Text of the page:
Easter people or Christmas people?

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I completely agree with you about Christmas. Clearly an attempt to co-opt a very popular and convenient holiday in the 'natural' cycle - the "return of the Sun".

But, if you are taking the Easter holiday, as a non-realistic date, you've got something of a problem with a whole bunch of textual facts in the New Testament. The week of Jesus' death was clearly "around" the Passover celebration. And that's a moving holiday in the Jewish calendar, which is why it's the only moving holiday in the Christian calendar (not quite true; Pentecost Sunday is always 7 weeks later; other than those two, we have more or less weeks of "ordinary time" between fixed dates). We (Christians) could definitely have determined the actual date, but chose not to. It indicates a lasting link with Judaism which I personally rather like.
See, like, I don't care about any of that anymore. It was interesting the first time I heard historical perspectives on various Biblical events. Borg, Crossan, did a good job demystifying certain things to get people to understand the circumstances of the time. But we are in this time. We have s**t to do. It's a lot like that time - and it's also not. But so what? The point is to change. Jesus points out that time is timeless and the same s**t always happens and the only way to change it is to love one another. That's it. That's the whole message. And we need to break out of homeostasis to do that. The church is homeostatic. I'm tired of hearing the same stuff, the liturgy and "here's a bit of history about the culture of ancient Rome I bet you didn't know" - every weekend. And I probably heard it already and wasn't too fussed that I forgot - now is a good time to break out of that into something different. Jesus gave himself over to a violent death so that one day we'd figure it out and stop talking about - or being even distantly complicit in - violent death. I don't want to talk about him the way the church has been doing, anymore. He gave us the gift of timeless perspective on injustice and what to do to change the world. Maybe we should let it be. Stop rehashing it. We have stuff to do. Hallelujah!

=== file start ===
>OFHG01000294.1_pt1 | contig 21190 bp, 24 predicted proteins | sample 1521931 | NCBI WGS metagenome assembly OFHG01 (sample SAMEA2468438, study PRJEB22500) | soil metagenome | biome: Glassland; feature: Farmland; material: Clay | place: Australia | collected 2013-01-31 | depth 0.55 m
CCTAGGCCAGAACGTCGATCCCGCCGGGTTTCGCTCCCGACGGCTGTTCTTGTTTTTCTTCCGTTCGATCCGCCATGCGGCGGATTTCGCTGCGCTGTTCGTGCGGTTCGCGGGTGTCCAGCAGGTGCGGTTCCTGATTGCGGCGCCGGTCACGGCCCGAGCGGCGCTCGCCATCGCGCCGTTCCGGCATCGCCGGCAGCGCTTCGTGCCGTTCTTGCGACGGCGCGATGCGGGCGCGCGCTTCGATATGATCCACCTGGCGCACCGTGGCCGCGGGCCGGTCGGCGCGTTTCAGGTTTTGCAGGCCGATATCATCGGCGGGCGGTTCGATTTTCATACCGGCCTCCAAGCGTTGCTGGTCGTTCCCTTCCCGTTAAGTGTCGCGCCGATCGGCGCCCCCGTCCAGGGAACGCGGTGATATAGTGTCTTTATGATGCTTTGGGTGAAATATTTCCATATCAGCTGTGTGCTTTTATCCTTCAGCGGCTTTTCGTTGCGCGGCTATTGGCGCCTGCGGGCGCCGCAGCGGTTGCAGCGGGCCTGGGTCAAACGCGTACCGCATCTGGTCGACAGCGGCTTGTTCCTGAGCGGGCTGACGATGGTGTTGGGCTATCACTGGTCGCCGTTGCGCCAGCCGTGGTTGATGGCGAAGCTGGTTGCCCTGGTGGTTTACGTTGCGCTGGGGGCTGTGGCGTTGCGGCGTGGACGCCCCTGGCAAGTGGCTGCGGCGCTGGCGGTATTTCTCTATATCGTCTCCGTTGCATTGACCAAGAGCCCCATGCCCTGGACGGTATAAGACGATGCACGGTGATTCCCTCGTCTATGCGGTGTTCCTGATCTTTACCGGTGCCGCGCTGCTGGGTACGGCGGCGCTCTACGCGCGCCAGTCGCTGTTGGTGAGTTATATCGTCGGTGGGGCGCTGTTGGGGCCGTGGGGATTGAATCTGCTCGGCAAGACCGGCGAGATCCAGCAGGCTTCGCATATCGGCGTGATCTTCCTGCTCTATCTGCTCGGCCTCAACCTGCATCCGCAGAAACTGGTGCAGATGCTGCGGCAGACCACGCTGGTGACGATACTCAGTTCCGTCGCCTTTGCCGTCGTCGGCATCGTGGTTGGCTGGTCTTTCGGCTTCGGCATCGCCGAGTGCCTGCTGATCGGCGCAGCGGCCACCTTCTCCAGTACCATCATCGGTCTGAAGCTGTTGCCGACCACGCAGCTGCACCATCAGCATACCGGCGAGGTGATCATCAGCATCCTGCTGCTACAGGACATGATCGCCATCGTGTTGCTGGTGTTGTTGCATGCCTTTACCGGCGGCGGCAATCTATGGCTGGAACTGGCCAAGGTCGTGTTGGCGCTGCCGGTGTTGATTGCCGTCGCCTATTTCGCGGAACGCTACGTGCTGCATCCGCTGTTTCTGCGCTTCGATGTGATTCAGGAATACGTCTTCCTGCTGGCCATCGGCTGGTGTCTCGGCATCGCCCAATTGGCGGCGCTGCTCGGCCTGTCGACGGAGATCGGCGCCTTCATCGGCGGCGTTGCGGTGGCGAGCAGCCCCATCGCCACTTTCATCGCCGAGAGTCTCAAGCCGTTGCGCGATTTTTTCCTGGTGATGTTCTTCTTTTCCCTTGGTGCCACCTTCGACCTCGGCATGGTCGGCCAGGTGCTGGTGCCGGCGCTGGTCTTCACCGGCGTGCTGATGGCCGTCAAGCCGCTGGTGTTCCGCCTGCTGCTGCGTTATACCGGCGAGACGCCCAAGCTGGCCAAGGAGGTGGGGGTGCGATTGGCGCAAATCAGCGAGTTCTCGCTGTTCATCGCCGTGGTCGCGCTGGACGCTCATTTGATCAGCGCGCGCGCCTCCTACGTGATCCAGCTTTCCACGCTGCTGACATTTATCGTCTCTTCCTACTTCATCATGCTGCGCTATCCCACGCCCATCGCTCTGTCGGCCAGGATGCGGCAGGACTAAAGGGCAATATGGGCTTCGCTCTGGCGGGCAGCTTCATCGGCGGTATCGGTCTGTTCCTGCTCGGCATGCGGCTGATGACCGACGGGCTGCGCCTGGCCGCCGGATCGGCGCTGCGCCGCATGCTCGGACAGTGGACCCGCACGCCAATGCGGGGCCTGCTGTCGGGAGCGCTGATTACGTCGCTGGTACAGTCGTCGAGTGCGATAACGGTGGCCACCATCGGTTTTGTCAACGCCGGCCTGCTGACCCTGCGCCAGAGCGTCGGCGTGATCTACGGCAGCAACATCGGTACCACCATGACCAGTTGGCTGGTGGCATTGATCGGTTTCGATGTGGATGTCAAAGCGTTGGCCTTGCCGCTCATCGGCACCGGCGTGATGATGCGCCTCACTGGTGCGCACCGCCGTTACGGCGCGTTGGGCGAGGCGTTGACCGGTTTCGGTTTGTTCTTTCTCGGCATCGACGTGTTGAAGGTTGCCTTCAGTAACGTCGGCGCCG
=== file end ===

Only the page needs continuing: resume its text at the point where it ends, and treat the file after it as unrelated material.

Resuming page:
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BetteTheRed

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Actually, kimmio, I wasn't talking to you, but to unsafe.

I quite understand your position. I honestly think Kairos, Amnesty (and I thought of a third - DWB/MSF - Doctors Without Borders/Medicins sans Frontieres - forgive French spelling) would be a good spiritual fit with your personality.

People like unsafe and PG-13. should they be able to shift left-ish, will do it gradually.
 

unsafe

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BetteTheRed ----Our Easter switches from March to April -----Jesus died on a certain day and Month and hour ----you can't switch Jesus date of death back and forth --just like when a person dies now they die on that date and month we don't switch dates and months of that persons death ------


Easter is a “movable feast” and does not have a fixed date; however, it is always held on a Sunday between March 22 and April 25.

How Is Easter Determined?

Easter falls on the first Sunday after the Full Moon date, based on mathematical calculations, that falls on or after March 21. If the Full Moon is on a Sunday, Easter is celebrated on the following Sunday.